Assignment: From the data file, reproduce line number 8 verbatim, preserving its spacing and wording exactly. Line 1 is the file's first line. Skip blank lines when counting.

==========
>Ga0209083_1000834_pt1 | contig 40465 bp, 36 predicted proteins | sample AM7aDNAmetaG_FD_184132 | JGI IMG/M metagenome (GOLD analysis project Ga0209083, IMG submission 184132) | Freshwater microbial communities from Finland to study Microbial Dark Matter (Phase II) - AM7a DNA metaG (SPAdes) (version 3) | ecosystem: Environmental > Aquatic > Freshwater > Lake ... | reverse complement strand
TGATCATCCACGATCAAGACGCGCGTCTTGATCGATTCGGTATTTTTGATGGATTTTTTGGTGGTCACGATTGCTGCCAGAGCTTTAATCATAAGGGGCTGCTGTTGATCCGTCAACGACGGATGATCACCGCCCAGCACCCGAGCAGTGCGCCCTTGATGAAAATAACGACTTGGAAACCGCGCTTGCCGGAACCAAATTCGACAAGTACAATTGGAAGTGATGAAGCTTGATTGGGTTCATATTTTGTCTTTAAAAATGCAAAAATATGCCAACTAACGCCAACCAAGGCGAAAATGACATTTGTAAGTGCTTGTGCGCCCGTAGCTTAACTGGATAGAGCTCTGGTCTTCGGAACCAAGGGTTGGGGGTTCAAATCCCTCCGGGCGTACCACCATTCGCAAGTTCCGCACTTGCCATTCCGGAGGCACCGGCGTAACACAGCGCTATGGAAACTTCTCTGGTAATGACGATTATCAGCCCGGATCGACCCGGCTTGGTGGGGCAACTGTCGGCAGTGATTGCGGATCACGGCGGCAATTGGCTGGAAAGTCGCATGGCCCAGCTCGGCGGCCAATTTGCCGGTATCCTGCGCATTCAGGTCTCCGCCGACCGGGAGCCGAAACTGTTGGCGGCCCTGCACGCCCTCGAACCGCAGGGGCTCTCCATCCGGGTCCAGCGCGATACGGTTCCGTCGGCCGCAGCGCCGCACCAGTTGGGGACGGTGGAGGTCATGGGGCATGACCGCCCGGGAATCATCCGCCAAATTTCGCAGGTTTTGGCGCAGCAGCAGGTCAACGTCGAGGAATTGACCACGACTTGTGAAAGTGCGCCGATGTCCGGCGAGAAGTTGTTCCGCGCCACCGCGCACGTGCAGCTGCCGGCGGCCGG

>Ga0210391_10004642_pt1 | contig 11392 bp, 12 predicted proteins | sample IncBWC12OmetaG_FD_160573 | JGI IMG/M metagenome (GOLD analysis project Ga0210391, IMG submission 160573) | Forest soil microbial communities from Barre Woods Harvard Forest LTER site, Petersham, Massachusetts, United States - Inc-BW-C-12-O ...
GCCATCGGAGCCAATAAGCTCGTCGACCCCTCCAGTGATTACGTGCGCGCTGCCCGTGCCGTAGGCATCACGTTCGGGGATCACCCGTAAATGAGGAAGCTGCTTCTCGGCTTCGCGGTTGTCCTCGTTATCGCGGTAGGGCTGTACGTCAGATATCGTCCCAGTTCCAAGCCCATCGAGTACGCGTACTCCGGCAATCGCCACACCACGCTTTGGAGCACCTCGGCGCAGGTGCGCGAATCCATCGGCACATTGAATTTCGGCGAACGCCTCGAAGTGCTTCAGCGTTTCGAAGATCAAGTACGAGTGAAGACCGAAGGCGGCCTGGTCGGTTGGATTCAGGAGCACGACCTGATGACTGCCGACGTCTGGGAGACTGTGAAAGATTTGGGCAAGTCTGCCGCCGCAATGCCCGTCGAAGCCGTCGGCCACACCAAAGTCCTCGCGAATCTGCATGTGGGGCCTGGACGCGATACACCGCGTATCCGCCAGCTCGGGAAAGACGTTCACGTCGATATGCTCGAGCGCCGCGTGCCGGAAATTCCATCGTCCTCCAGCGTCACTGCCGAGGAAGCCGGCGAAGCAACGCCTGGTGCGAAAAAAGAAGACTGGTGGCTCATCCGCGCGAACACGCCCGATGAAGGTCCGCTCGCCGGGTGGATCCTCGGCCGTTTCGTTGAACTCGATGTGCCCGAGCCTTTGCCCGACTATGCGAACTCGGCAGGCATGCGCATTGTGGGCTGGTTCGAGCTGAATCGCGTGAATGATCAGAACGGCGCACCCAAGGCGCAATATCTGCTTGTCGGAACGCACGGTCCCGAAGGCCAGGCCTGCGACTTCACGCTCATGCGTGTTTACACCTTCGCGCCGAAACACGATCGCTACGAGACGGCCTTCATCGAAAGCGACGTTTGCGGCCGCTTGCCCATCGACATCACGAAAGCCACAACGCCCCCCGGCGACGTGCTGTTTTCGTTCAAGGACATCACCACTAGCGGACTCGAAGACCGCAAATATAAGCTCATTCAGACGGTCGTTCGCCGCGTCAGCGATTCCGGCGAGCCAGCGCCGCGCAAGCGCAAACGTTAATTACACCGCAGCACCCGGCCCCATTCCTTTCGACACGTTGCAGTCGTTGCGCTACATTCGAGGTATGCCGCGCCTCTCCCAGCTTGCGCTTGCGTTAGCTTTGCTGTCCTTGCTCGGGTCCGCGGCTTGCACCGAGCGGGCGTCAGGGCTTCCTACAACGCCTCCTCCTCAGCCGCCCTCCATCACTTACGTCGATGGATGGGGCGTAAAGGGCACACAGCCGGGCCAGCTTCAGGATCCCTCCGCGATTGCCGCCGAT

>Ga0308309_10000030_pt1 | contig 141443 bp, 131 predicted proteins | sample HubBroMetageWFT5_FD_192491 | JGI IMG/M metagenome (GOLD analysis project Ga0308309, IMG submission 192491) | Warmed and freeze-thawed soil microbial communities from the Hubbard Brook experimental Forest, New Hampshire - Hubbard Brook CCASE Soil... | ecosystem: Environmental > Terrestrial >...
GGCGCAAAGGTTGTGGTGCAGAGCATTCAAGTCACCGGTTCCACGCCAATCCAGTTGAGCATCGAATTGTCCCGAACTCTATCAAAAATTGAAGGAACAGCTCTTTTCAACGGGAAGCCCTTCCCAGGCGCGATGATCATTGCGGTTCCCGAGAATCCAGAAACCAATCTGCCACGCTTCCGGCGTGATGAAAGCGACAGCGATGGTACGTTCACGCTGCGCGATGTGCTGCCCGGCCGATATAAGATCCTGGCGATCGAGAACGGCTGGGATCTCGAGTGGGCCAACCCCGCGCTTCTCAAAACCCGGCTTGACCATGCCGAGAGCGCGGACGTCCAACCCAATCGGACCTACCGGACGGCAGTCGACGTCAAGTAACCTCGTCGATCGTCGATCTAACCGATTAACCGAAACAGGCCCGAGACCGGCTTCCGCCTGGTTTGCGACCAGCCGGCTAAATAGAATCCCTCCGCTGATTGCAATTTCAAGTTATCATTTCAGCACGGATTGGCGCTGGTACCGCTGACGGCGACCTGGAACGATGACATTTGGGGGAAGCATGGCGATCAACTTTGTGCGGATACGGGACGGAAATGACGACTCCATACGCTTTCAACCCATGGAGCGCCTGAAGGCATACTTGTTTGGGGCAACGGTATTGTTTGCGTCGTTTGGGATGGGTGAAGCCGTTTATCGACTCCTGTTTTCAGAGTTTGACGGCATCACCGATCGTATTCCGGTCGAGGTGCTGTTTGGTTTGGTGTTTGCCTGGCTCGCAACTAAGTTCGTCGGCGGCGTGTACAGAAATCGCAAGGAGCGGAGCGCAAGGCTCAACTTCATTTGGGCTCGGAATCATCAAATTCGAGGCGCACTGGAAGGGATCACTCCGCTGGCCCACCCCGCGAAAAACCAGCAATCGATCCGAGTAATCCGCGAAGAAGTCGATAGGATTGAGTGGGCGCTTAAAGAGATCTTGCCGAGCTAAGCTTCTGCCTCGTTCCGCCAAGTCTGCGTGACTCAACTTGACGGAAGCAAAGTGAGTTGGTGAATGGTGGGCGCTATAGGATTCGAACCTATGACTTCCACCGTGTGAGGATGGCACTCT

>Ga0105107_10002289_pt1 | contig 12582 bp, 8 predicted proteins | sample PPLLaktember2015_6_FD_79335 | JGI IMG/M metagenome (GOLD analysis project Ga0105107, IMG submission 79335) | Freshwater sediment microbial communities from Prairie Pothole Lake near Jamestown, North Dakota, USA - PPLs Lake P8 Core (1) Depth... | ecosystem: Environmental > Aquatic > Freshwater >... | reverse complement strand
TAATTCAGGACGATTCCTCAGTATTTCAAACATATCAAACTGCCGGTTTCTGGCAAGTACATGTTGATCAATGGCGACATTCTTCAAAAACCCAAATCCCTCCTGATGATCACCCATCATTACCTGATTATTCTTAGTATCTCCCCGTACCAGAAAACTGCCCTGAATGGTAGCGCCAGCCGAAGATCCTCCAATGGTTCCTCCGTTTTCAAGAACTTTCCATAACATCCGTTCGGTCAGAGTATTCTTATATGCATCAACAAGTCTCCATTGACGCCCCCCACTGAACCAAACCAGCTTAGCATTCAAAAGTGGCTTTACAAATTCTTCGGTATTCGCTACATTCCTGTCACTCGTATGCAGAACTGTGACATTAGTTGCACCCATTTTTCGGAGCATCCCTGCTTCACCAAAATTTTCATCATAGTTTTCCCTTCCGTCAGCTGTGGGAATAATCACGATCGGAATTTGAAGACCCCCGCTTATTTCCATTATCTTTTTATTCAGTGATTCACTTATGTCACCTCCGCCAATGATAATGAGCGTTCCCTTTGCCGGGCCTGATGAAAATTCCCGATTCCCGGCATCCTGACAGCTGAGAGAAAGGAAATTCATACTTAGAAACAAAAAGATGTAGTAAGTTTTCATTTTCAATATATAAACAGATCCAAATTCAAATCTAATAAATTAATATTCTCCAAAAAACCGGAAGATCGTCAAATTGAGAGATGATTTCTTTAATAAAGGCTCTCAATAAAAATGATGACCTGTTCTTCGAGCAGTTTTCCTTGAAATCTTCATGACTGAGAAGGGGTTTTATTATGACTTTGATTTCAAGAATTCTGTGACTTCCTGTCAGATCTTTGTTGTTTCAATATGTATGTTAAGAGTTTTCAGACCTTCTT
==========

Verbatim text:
TAATTCAGGACGATTCCTCAGTATTTCAAACATATCAAACTGCCGGTTTCTGGCAAGTACATGTTGATCAATGGCGACATTCTTCAAAAACCCAAATCCCTCCTGATGATCACCCATCATTACCTGATTATTCTTAGTATCTCCCCGTACCAGAAAACTGCCCTGAATGGTAGCGCCAGCCGAAGATCCTCCAATGGTTCCTCCGTTTTCAAGAACTTTCCATAACATCCGTTCGGTCAGAGTATTCTTATATGCATCAACAAGTCTCCATTGACGCCCCCCACTGAACCAAACCAGCTTAGCATTCAAAAGTGGCTTTACAAATTCTTCGGTATTCGCTACATTCCTGTCACTCGTATGCAGAACTGTGACATTAGTTGCACCCATTTTTCGGAGCATCCCTGCTTCACCAAAATTTTCATCATAGTTTTCCCTTCCGTCAGCTGTGGGAATAATCACGATCGGAATTTGAAGACCCCCGCTTATTTCCATTATCTTTTTATTCAGTGATTCACTTATGTCACCTCCGCCAATGATAATGAGCGTTCCCTTTGCCGGGCCTGATGAAAATTCCCGATTCCCGGCATCCTGACAGCTGAGAGAAAGGAAATTCATACTTAGAAACAAAAAGATGTAGTAAGTTTTCATTTTCAATATATAAACAGATCCAAATTCAAATCTAATAAATTAATATTCTCCAAAAAACCGGAAGATCGTCAAATTGAGAGATGATTTCTTTAATAAAGGCTCTCAATAAAAATGATGACCTGTTCTTCGAGCAGTTTTCCTTGAAATCTTCATGACTGAGAAGGGGTTTTATTATGACTTTGATTTCAAGAATTCTGTGACTTCCTGTCAGATCTTTGTTGTTTCAATATGTATGTTAAGAGTTTTCAGACCTTCTT